Konduga, and Bama councils”,
he said.
But there are still doubts
among the IDPs regarding
their personal security as
some of them have started
returning home. For
instance, bomb explosion
killed and wounded
several persons in Chibok,
the community where
insurgents had invaded and
abducted young girls from
their school dormitory, last
weekend. The market where
the bomb exploded was
iniatially locked up but was
recently reopened as a result
of reduction in terrorist
activities in the area. Now,
members of the community
are wondering how long
they will continue to live in
fear.
Similar fears have been
expressed by other IDPs
camps following recent
suicide attacks in Adamawa
and Yobe States that killed
many people and wounded
others.
According to reports,
several IDPs from
Mobbar and Abadam
Local Governments in the
Northern Borno rcently
expressed their fear of
returning home because they
said that contrary to claims
of the military authorities,
their areas are still under
the control of Boko Haram
terrorists. Worst still, they
said they had no confidence
in the Civilian Joint Task
Force, CJTF.
“Sometimes they (CJTF
members) demand money
from us, which is the
problem. This our brother
only ask, why are they
always disturbing us and
the boys said we would not
enter the camp and some
of us said, we must enter
that is the problem,” Umar
Zannah, an IDP, told a news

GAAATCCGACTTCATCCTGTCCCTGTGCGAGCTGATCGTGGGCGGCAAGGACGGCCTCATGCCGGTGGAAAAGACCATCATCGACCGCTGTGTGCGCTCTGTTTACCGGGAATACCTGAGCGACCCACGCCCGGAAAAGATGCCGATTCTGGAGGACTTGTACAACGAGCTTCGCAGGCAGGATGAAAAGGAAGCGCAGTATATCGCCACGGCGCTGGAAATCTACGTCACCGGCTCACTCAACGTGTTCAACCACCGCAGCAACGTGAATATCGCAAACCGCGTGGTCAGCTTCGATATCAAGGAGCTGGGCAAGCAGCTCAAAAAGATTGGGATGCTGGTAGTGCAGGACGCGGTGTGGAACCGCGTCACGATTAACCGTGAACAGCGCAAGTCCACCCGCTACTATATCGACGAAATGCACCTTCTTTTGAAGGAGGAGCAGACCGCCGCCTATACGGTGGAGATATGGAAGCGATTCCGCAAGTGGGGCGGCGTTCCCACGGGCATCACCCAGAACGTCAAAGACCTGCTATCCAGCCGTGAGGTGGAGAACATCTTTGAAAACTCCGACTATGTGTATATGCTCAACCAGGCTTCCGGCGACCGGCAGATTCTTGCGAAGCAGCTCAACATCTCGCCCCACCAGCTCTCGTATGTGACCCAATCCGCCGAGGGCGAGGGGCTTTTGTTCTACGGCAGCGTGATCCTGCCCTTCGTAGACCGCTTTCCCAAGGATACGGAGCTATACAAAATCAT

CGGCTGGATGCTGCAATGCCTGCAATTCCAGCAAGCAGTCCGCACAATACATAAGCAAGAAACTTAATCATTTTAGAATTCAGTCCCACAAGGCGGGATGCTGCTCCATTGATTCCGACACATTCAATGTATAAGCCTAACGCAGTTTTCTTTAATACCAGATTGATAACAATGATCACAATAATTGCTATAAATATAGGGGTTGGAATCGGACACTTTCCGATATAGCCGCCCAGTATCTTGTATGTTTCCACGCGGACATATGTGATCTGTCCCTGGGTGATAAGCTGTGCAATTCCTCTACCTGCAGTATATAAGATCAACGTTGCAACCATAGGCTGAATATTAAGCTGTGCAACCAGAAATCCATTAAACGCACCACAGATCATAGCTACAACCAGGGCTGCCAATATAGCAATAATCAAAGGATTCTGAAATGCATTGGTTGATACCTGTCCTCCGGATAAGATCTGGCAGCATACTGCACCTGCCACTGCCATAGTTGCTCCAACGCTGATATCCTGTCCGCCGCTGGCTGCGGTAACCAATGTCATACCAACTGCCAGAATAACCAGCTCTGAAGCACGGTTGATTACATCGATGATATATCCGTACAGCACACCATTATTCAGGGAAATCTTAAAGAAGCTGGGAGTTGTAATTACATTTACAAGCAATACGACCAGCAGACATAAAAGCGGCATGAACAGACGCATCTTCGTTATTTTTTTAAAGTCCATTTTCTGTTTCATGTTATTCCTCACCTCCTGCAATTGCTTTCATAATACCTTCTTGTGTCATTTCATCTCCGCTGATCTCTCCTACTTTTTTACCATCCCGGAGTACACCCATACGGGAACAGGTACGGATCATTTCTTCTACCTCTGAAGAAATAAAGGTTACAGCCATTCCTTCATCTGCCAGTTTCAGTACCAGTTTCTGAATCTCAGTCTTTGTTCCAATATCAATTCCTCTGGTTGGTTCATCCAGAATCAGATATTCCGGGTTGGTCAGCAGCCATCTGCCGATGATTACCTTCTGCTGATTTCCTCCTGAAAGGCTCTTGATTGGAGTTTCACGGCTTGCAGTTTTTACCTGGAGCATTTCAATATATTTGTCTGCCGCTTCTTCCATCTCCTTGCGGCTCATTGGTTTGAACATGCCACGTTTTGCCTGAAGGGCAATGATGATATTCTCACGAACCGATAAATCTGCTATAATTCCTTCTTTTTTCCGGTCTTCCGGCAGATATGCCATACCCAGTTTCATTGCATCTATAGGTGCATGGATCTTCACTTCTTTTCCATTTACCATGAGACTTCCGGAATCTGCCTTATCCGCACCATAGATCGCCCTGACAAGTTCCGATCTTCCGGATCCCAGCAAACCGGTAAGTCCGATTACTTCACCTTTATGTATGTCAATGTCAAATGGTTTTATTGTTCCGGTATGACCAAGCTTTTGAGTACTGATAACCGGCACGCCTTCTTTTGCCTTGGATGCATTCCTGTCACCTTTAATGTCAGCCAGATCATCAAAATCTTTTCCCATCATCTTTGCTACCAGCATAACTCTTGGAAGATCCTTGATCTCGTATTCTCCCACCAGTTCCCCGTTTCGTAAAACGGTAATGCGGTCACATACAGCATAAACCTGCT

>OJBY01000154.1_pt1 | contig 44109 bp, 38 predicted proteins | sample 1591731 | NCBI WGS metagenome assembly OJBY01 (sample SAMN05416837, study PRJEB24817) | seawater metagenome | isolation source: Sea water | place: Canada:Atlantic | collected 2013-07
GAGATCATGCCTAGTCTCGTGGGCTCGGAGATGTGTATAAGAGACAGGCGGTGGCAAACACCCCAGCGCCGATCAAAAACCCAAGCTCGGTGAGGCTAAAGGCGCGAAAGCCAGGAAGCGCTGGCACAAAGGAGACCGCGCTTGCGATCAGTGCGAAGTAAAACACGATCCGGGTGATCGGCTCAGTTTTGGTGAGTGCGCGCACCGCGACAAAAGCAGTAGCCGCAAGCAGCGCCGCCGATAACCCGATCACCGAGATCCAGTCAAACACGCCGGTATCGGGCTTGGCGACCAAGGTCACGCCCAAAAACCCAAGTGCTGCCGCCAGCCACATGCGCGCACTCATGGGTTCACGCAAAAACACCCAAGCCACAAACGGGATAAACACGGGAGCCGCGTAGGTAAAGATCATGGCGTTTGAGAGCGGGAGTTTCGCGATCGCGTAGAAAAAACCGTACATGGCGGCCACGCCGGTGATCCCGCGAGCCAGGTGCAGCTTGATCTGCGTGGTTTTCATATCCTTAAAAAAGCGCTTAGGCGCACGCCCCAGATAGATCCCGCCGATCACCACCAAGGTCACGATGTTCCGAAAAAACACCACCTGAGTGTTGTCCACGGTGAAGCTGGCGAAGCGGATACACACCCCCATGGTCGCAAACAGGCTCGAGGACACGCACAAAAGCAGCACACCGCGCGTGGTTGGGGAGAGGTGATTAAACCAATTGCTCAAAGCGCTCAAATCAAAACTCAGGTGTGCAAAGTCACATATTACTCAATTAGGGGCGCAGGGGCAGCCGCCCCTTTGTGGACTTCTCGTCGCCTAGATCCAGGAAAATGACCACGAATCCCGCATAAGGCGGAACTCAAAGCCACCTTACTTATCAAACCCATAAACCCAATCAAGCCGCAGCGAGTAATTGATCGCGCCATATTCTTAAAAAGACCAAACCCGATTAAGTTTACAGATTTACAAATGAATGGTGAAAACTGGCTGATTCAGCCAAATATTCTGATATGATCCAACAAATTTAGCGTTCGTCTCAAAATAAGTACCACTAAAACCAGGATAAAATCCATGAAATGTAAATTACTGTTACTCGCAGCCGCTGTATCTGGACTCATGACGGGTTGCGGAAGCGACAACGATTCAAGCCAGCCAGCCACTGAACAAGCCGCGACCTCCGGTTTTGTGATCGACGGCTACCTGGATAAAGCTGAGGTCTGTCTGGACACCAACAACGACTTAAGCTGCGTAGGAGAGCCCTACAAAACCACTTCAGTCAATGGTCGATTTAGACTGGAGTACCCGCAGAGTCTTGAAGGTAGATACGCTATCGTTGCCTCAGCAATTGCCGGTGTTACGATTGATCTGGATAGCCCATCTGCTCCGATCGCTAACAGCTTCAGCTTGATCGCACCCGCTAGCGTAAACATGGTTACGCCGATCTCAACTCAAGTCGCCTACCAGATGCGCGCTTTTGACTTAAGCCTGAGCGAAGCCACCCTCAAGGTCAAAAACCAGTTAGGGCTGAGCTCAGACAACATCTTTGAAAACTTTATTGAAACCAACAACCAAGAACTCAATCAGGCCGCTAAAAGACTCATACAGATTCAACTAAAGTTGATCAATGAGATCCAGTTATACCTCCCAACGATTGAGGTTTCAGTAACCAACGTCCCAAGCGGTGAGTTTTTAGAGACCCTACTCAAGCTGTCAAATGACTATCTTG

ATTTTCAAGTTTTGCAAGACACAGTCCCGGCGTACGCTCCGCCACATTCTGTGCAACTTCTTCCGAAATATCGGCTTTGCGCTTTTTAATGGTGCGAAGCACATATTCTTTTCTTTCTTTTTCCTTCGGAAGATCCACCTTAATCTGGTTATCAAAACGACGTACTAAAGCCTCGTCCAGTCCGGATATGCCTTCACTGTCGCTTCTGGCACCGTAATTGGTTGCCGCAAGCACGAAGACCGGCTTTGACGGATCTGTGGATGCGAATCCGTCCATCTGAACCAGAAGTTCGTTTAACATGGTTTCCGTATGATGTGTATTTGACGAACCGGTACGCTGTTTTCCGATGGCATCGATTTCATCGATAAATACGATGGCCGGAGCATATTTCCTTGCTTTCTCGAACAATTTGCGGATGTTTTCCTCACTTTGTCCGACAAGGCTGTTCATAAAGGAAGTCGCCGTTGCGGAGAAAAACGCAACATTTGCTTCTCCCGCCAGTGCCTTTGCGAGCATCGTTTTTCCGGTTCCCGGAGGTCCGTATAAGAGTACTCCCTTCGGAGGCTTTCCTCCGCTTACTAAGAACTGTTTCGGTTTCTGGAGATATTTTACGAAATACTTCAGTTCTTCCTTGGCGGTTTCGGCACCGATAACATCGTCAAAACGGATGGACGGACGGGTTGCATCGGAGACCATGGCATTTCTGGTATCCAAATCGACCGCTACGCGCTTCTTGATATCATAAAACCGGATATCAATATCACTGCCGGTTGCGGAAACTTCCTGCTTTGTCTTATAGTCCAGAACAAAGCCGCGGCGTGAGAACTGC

agency.
Zannah further stated
that, “You see, Boko Haram
members are still in my
local government. I am
from Abadam and what
I am telling you is the
truth. There us no soldier
in Abadam. No soldier in
Damasak. We are aware of
the time the Army Chief
went there, but we are
talking of now. The last
time they said, some areas
were liberated we know
what happened when some
people returned home. We
want to be sure that such did
not happen to us and from
our own information, Boko
Haram are still in Abadam
and Mobbar.” Zannah said.
The military, some of the
IDPs contend, needs to
come clean on their (IDPs)
security, it’s (military)
strategy to keep insurgents
away from invading their
villages and killing them
in the night. One said
similar promise was given
to the Chibok community
by the same Borno State
government to provide
security before insurgents
abducted the innocent
school girls.